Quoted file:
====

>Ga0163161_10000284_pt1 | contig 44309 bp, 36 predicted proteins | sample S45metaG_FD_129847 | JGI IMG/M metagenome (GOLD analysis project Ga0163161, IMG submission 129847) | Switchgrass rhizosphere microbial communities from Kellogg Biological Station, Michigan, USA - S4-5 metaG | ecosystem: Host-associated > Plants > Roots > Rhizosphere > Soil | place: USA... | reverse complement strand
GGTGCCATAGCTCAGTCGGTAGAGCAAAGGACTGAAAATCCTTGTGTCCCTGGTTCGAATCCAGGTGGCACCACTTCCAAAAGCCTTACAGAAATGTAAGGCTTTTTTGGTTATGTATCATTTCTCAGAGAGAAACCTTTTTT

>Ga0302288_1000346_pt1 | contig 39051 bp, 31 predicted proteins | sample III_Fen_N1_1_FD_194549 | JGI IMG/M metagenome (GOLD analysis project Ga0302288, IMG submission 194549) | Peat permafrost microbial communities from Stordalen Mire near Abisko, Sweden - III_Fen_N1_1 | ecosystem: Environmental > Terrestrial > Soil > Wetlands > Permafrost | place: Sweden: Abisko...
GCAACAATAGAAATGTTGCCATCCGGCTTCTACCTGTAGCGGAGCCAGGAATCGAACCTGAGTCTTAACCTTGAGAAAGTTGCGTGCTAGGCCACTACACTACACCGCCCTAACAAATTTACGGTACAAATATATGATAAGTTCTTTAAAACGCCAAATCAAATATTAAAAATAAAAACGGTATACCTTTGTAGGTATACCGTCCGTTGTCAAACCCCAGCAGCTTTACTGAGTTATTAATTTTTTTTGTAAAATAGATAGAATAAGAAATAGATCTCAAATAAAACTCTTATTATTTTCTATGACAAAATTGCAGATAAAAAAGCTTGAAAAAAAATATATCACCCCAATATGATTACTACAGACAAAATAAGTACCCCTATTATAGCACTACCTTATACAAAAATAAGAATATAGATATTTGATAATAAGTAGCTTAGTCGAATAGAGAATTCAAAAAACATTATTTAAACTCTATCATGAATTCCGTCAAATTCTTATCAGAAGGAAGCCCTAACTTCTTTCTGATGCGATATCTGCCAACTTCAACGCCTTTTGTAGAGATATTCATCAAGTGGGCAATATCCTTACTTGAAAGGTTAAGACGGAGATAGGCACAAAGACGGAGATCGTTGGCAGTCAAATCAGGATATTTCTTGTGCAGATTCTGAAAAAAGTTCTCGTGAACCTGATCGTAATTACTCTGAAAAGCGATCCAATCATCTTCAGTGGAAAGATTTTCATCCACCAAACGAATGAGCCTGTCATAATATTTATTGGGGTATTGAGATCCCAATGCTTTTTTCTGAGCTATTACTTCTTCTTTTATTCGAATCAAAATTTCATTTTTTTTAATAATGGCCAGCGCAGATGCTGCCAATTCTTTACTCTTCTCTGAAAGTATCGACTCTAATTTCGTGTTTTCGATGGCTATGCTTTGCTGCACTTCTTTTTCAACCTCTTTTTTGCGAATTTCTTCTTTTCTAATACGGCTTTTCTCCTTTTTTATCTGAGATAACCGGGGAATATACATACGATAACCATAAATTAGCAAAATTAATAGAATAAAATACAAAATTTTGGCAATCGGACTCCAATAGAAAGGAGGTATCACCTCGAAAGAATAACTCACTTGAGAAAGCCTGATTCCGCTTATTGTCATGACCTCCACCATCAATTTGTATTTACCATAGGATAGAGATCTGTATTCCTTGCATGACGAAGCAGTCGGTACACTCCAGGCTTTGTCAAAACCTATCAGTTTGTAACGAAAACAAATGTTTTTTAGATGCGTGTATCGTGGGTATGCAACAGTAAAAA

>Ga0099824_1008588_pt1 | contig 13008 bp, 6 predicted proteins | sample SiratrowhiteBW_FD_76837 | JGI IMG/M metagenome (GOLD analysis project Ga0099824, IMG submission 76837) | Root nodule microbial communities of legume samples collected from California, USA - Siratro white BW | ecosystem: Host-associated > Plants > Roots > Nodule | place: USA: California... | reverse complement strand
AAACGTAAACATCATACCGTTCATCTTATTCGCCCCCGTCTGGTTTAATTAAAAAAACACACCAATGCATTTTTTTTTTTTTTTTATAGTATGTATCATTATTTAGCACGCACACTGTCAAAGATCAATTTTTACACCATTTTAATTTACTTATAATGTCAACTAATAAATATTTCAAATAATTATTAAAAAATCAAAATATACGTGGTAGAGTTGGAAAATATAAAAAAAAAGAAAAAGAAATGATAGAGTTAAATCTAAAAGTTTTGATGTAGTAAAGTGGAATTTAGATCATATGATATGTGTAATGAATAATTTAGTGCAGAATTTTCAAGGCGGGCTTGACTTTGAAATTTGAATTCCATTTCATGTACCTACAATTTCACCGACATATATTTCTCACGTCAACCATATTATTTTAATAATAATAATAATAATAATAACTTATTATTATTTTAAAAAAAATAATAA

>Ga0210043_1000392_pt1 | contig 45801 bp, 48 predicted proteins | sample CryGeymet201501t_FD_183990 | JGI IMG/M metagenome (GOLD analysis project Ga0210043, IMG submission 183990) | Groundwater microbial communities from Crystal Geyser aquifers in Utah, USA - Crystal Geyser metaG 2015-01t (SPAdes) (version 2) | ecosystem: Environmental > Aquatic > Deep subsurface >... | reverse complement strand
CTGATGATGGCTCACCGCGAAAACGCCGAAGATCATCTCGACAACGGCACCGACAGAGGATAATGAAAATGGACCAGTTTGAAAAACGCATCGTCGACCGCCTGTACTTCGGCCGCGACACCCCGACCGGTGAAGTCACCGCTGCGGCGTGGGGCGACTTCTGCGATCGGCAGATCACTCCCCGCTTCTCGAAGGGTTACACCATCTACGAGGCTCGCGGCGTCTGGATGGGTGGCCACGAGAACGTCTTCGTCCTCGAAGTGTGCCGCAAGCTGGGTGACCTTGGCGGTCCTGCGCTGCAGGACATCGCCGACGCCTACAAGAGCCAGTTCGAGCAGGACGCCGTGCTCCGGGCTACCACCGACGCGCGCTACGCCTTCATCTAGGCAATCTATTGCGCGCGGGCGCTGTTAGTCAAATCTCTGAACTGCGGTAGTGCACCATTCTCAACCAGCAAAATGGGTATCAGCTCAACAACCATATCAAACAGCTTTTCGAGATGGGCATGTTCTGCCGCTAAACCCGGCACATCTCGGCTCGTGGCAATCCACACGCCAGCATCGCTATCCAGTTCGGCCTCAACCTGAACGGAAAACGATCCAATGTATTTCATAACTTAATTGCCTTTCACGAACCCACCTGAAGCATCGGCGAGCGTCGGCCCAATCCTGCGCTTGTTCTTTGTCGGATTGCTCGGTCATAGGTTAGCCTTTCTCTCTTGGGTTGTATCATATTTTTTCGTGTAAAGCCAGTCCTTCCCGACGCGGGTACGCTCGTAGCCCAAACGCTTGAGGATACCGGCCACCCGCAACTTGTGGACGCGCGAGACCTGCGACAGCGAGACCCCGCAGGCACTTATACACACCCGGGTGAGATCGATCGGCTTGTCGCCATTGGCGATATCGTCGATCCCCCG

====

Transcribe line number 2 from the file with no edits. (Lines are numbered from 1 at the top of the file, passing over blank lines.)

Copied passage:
GGTGCCATAGCTCAGTCGGTAGAGCAAAGGACTGAAAATCCTTGTGTCCCTGGTTCGAATCCAGGTGGCACCACTTCCAAAAGCCTTACAGAAATGTAAGGCTTTTTTGGTTATGTATCATTTCTCAGAGAGAAACCTTTTTT